How Does Florida’s “Comparative Fault” Rule Work in Car Accident Cases?
How many times have you seen–or been involved in–an accident where both drivers get out of their cars and immediately start pointing the finger at one another? Such blame-shifting often continues right up through a personal injury lawsuit. Defendants often try and argue that the plaintiff’s actions either contributed to or outright caused the accident. This is a very common scenario when someone is injured when turning on a green light (not green arrow) and the other driver has the right of way.
What you need to know about such tactics is that it is not an all-or-nothing proposition. Florida follows a “pure comparative negligence” rule in personal injury cases. This means that if the defendant can prove the plaintiff was partly at-fault, a jury must take that into account when deciding liability. The defendant may not escape all responsibility for an accident under comparative negligence, but it can affect how much money the plaintiff is able to ultimately recover.
Contributory Negligence vs. Comparative Negligence
Comparative negligence replaced an earlier rule in personal injury cases known as contributory negligence. Under contributory negligence, a plaintiff had to be completely blameless to recover any damages. For example, say a jury decided that the plaintiff was 1 percent responsible for a car accident. Under contributory negligence, the plaintiff would walk away with nothing, even if the jury also found the defendant was 99 percent responsible.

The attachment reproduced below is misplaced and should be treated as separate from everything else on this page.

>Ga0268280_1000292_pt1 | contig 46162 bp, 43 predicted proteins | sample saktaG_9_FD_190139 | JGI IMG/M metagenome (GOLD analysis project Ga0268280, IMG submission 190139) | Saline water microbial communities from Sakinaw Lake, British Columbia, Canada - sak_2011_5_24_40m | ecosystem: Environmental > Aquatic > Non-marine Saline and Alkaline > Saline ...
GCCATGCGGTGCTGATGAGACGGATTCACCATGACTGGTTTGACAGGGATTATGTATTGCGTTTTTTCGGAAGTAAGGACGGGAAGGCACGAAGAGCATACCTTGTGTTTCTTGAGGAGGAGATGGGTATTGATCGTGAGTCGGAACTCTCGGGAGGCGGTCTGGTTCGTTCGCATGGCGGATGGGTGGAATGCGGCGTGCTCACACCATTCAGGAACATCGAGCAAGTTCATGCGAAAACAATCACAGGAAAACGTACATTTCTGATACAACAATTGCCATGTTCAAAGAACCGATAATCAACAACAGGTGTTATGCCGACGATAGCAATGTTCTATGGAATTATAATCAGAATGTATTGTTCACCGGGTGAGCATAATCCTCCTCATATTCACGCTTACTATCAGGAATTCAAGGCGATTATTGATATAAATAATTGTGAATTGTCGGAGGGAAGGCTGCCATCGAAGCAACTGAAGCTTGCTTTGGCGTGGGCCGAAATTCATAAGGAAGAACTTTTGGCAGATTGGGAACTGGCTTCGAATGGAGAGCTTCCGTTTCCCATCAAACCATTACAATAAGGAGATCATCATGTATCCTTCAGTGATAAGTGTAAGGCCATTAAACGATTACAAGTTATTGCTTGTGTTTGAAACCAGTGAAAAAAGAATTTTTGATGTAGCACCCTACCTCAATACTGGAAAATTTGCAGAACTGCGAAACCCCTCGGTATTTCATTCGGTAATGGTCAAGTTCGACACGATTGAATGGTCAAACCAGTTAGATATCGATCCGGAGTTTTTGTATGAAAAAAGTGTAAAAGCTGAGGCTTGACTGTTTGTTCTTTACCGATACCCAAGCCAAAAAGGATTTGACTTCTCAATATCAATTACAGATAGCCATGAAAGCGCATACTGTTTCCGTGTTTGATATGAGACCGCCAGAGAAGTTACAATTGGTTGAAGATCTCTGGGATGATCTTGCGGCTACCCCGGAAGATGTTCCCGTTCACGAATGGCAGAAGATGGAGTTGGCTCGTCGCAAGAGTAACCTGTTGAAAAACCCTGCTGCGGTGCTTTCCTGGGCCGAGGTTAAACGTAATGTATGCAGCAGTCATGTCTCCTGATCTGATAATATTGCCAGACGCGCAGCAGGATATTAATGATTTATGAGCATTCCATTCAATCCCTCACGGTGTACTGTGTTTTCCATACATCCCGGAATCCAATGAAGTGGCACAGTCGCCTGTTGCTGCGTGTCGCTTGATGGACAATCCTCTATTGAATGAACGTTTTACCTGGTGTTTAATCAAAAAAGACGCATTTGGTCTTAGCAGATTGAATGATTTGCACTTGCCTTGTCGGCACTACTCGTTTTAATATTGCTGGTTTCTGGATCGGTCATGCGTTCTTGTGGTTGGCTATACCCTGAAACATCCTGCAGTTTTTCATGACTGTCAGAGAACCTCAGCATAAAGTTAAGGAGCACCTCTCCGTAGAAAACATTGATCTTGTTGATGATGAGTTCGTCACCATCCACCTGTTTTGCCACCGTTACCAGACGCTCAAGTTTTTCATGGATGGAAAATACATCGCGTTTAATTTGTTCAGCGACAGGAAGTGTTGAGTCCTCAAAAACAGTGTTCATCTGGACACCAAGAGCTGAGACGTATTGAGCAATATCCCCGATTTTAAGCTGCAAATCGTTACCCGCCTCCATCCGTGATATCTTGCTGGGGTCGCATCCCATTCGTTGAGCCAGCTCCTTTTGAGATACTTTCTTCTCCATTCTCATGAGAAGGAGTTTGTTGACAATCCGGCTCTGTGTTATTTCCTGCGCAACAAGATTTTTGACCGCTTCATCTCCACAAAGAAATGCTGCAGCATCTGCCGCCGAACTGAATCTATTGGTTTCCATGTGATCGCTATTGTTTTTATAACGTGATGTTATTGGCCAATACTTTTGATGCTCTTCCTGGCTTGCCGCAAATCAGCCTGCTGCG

Only a handful of U.S. states still follow contributory negligence. The majority of states currently apply some form of comparative negligence. Florida is what we call a “pure” comparative negligence state. This means that there is no minimum threshold that a plaintiff needs to clear before receiving damages.
For example, say in a hypothetical car accident, a jury finds the defendant 40 percent responsible and the plaintiff 60 percent. The plaintiff’s total damages from the accident came to $100,000. Under pure comparative negligence, the plaintiff would receive 40 percent of that figure, or $40,000, reflecting the defendant’s proportional share of fault.
If that same accident took place in Georgia, however, the plaintiff would get nothing. Georgia and most other states that follow comparative negligence require a plaintiff’s share of fault be no more than 50 or 51 percent to recover damages. Again, Florida has no such threshold, so in theory a plaintiff could be 99 percent at-fault and still get something.
Admissions at the Accident Scene Will Not Make Your Case
A question we often get is, “Does it matter if the other driver admitted fault at the scene?” For instance, when the police come to take an official accident report, the defendant may have said they were responsible for the accident. Would such an admission prevent the defendant from later raising a comparative negligence defense?
In short, no. Florida law actually states that statements made by a driver to law enforcement for purposes of completing a crash report are not admissible in civil court. So any admission of fault under such circumstances would not automatically negate a comparative negligence argument. Therefore, there is nothing to prevent the defendant from changing their story at trial and trying to pin the blame for the accident on the plaintiff.
This is why, if you have been injured in a car crash, it is critical to work with an experienced Parkland auto accident lawyer who can advise you of your rights and zealously represent your interests in court. Contact the trial lawyers at Lyons & Snyder today to schedule a free consultation.